295
votes

After reading Hidden Features of C# I wondered, What are some of the hidden features of Java?

2
  • 17
    Note that it's not always a great idea to use these hidden features; often times they are surprising and confusing to others reading your code. Nov 5 '09 at 18:10
  • 1
    You (/someone) should probabbly sum up the answers neatly in the question body like the C# question.
    – ripper234
    Dec 10 '09 at 19:34

100 Answers 100

10
votes

"const" is a keyword, but you can't use it.

int const = 1;   // "not a statement"
const int i = 1; // "illegal start of expression"

I guess the compiler writers thought it might be used in the future and they'd better keep it reserved.

5
  • 1
    Not exactly a "feature", but definitely "hidden".
    – Michael Myers
    Oct 17 '08 at 20:13
  • Not just a non-feature, an anti-feature! (I also didn't mention that goto is the same--reserved but unimplemented).
    – Michael Myers
    Jul 21 '09 at 14:22
  • It is reserved for the compiler to create better error messages. Mar 14 '11 at 22:19
  • goto is also a keyword, you cannot use. ;) May 6 '11 at 7:24
  • 1
    @Peter Lawrey: I know, but it had already been posted.
    – Michael Myers
    May 6 '11 at 13:07
10
votes

An optimization trick that makes your code easier to maintain and less susceptible to a concurrency bug.

public class Slow {
  /** Loop counter; initialized to 0. */
  private long i;

  public static void main( String args[] ) {
    Slow slow = new Slow();

    slow.run();
  }

  private void run() {
    while( i++ < 10000000000L )
      ;
  }
}

$ time java Slow
real 0m15.397s
$ time java Slow
real 0m20.012s
$ time java Slow
real 0m18.645s

Average: 18.018s

public class Fast {
  /** Loop counter; initialized to 0. */
  private long i;

  public static void main( String args[] ) {
    Fast fast = new Fast();

    fast.run();
  }

  private void run() {
    long i = getI();

    while( i++ < 10000000000L )
      ;

    setI( i );
  }

  private long setI( long i ) {
    this.i = i;
  }

  private long getI() {
    return this.i;
  }
}

$ time java Fast
real 0m12.003s
$ time java Fast
real 0m9.840s
$ time java Fast
real 0m9.686s

Average: 10.509s

It requires more bytecodes to reference a class-scope variable than a method-scope variable. The addition of a method call prior to the critical loop adds little overhead (and the call might be inlined by the compiler anyway).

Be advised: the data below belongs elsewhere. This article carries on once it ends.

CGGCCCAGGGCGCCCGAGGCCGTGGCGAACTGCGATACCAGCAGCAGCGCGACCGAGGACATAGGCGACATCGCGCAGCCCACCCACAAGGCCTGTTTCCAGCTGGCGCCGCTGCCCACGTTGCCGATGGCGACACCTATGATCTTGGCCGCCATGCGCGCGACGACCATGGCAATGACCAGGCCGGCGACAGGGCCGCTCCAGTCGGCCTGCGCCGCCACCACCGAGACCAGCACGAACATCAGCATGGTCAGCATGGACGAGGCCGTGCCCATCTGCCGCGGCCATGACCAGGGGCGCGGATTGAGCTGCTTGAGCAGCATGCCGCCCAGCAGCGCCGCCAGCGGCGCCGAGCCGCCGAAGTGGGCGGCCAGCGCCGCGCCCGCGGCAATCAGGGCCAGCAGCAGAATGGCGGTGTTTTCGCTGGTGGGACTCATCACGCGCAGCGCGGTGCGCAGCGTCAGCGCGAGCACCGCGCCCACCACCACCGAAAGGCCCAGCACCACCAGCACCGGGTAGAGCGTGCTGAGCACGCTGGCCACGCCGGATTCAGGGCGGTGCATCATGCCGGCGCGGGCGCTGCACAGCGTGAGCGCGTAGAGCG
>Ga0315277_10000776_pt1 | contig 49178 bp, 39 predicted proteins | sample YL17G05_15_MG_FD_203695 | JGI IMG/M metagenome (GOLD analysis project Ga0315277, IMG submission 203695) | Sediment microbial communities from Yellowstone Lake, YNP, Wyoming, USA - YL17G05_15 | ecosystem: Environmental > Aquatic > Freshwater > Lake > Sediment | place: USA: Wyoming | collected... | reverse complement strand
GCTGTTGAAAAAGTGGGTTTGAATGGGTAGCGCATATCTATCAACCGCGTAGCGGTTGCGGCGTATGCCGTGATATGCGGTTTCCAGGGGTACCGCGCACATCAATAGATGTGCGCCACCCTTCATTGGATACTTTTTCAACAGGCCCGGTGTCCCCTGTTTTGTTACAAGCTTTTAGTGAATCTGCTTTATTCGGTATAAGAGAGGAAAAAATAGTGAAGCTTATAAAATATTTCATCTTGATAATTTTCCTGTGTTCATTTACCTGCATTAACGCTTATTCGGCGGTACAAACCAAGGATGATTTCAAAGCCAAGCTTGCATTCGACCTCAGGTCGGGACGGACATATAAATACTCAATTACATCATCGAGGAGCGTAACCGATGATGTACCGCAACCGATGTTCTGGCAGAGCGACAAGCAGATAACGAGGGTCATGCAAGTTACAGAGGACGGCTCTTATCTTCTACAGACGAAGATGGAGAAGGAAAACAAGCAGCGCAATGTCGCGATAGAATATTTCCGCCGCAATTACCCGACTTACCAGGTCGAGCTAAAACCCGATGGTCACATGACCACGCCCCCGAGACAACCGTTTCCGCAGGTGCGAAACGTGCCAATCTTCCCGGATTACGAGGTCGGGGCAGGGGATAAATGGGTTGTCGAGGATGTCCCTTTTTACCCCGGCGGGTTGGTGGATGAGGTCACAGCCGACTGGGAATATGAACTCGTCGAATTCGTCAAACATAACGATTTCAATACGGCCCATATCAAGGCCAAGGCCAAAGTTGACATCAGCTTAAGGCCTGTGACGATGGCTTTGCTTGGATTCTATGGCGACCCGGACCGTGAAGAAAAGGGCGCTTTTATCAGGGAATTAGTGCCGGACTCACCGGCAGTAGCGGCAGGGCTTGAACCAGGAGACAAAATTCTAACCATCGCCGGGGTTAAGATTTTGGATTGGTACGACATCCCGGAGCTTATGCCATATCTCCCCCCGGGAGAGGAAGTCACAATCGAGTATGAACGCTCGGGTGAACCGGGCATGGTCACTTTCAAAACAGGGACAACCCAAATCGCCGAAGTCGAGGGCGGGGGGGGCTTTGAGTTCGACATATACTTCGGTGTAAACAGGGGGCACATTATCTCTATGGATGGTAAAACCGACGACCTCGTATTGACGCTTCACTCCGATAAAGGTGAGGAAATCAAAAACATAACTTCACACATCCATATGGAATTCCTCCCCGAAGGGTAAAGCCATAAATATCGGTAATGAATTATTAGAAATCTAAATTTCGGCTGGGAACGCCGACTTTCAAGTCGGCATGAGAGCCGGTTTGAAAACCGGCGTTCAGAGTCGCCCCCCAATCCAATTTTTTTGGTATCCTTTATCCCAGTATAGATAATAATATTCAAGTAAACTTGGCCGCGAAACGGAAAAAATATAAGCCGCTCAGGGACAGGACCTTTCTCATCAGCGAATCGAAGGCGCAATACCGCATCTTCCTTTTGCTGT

Another advantage to this technique (always using accessors) is that it eliminates a potential bug in the Slow class. If a second thread were to continually reset the value of i to 0 (by calling slow.setI( 0 ), for example), the Slow class could never end its loop. Calling the accessor and using a local variable eliminates that possibility.

Tested using J2SE 1.6.0_13 on Linux 2.6.27-14.

6
  • 1
    but Fast is not the same as Slow: the value of member "Fast.i" is NOT changed by/after the loop. If you call the run() method a second time, Slow will be much faster (increments "i" only once) and Fast will be as slows before since "Fast.i" is still zero.
    – user85421
    Jun 22 '09 at 17:19
  • You are correct, Carlos. To make Fast and Slow have the same behaviour (in a single-threaded environment), the instance variable "i" would have to be updated at the end of the "run" method, which would not significantly impact performance. Jun 22 '09 at 20:56
  • also got a "strange" result using System.currentTimeMillis() around the call to calculate the runtime: slow is faster than fast (slow=40.6s, fast=42.9s) for 1.6.0_13-b03 on WindowsXP
    – user85421
    Jun 22 '09 at 23:22
  • Carlos: Try four runs for both classes without any potentially CPU-intensive programs running (e.g., virus checker, system update, browser). Also, throw out the first run in both test volleys. That Fast is slower than Slow by ~2 seconds leads me to believe something interfered with the runs. (That is, it should not take 2 seconds to get and set a variable via its accessor.) Jun 22 '09 at 23:50
  • 2
    "Premature optimization" is a phrase used to describe a situation where a programmer lets performance considerations affect the design of a piece of code. This can result in a design that is not as clean as it could have been or code that is incorrect, because the code is complicated by the optimization and the programmer is distracted by optimizing. [ref: en.wikipedia.org/wiki/Optimization_%28computer_science%29]
    – jdigital
    Aug 13 '09 at 0:26
10
votes

Use StringBuilder instead of StringBuffer when you don't need synchronized management included in StringBuilder. It will increase the performance of your application.

Improvements for Java 7 would be even better than any hidden Java features:

  • Diamond syntax: Link

Don't use those infinite <> syntax at instanciation:

Map<String, List<String>> anagrams = new HashMap<String, List<String>>();

// Can now be replaced with this:

Map<String, List<String>> anagrams = new HashMap<>();
  • Strings in switch: Link

Use String in switch, instead of old-C int:

String s = "something";
switch(s) {
 case "quux":
    processQuux(s);
    // fall-through

  case "foo":
  case "bar":
    processFooOrBar(s);
    break;

  case "baz":
     processBaz(s);
    // fall-through

  default:
    processDefault(s);
    break;
}
  • Automatic Resource Management Link

This old code:

static void copy(String src, String dest) throws IOException {